Frank Davis / WWL-TV Fishing Expert
Because of the unusually high levels of the Mississippi River, it is going to be necessary for the U.S. Army Corps of Engineers to open all 350 bays in the Bonnet Carre Spillway come Monday. Opening procedures are scheduled to begin right about 8 o'clock as cranes on rails lift the long wooden "pins" out of the bays, allowing muddy river water to "spill" into the plain that leads directly to the western shoreline of Lake Pontchartrain.
At this stage of the operation, the structure is estimated to remain open for "full flow" anywhere from two to four weeks. If accurately calculated by hydrologists, the opening will relieve pressure on the main levees, lower the river stages, and even reduce the current of the river as it rips its way toward the Gulf of Mexico.
While it is definitely essential that it be done to prevent dangerously extreme flooding, at the same time the action will definitely affect late spring and summertime fishing. . .just when the big trout started showing up the the lake. To be more specific, as the muddy plumes spread across the 622 square mile lake, they will displace fish, shrimp, and crabs, driving them ahead of the turbid fresh water and further out toward the Sound and the Gulf.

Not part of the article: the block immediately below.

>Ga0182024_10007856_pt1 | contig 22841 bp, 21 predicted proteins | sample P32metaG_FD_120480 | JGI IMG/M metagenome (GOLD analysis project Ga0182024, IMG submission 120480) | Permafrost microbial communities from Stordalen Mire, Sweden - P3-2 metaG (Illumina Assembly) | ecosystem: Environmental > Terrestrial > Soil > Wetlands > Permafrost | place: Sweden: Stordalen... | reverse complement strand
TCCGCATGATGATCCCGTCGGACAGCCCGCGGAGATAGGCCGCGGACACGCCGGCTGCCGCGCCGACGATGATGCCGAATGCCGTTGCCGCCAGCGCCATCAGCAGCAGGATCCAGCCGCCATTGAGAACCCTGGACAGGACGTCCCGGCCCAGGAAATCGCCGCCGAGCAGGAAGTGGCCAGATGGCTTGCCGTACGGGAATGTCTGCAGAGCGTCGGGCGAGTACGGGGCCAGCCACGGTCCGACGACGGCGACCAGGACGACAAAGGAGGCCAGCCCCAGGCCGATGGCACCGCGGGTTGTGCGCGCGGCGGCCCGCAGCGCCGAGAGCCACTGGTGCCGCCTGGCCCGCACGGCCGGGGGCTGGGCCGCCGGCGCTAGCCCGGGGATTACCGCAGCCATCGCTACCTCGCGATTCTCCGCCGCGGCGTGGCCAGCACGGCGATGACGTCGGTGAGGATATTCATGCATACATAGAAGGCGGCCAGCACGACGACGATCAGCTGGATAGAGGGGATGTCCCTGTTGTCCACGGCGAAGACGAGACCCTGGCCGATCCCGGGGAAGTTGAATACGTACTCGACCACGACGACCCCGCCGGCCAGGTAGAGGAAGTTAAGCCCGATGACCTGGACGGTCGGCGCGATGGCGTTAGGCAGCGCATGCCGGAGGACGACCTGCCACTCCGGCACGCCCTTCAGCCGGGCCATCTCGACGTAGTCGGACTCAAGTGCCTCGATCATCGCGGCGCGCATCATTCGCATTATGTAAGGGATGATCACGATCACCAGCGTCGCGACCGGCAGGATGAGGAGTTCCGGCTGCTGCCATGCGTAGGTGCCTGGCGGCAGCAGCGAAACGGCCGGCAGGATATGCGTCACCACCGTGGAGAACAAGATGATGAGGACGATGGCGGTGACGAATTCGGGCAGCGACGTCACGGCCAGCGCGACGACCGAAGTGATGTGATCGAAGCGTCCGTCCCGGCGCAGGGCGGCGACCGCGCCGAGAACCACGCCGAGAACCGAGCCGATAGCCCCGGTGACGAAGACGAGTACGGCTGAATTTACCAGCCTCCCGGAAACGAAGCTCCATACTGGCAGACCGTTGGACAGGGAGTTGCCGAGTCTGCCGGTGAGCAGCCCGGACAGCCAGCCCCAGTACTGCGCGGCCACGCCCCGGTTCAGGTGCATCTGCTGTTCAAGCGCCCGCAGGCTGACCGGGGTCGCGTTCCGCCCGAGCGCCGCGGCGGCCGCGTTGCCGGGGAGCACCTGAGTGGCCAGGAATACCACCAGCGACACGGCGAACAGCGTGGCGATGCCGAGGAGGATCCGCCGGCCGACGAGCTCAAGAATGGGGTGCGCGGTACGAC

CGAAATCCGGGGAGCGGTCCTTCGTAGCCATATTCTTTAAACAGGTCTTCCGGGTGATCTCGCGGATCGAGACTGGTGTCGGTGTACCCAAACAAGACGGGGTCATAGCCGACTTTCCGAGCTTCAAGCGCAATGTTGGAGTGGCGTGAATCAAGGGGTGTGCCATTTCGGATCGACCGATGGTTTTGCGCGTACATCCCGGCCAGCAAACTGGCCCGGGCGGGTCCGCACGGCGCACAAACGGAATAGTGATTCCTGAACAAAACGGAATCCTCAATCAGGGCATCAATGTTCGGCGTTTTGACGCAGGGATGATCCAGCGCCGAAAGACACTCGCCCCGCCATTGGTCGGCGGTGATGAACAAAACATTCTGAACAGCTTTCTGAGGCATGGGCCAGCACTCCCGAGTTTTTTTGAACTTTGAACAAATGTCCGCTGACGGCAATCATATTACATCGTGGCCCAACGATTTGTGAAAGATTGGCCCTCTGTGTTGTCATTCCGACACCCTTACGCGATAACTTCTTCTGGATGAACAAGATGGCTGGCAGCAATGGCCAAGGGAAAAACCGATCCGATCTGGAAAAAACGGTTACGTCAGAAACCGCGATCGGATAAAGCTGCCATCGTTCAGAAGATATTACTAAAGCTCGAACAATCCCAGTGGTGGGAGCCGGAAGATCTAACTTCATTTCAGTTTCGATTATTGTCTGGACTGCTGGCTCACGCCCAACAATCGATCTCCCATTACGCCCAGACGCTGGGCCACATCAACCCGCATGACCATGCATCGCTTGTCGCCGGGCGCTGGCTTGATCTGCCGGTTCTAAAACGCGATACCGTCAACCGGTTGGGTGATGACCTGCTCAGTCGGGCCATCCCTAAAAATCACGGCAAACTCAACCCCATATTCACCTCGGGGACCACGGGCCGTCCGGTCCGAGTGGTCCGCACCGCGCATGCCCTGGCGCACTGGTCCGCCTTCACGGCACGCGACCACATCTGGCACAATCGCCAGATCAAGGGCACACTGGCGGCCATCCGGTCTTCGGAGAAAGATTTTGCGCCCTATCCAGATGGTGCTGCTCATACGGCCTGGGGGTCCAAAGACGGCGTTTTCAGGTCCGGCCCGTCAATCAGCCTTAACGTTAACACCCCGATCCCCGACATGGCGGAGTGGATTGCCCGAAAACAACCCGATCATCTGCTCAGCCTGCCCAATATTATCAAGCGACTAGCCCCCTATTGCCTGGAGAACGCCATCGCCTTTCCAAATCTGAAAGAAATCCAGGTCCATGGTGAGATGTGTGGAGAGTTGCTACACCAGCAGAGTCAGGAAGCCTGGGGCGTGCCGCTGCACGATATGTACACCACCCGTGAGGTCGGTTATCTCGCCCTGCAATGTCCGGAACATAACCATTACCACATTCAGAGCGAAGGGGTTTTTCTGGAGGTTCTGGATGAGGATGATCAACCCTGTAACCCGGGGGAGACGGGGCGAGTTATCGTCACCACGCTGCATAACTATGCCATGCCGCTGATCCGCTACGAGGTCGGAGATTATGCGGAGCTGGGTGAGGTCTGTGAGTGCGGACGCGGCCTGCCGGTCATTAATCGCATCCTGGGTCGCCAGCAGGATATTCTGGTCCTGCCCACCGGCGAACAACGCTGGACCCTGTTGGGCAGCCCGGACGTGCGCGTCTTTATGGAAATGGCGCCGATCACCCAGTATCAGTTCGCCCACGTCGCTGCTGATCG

So here's my suggestion to you--postpone any honeydo's around the house you might have planned for this weekend and go fishing in the lake, particularly at or near Railroad Marker 174 at the Trestle if you're looking for speckled trout and flounders. The Five Mile Bridge, and both spans of the Interstate Bridges should also produce some good catches this weekend. Market shrimp on either a 3/4 ounce jighead or a Carolina rig should be all you need to catch 'em!
Of course, keep in mind, that by mid-week next week, there won't be much of anything along the western and southwestern quadrant of Pontchartrain except lots of milk-chocolate-colored river water. As the river flow continues into the lake, however, in days ahead there will be an opportuntity to pick up some freshwater catfish, eels, and gaspergou (freshwater drum), maybe, but trout, reds, flounder, sheepshead, and drum will have headed outward to saltier water.
Over the weeks, I will make a concerted effort to keep Southeast Louisiana sport fishermen (along with their commercial fishing counterparts) totally appraised of the situation as it develops. Check in with my blog periodically to get the latest. --FD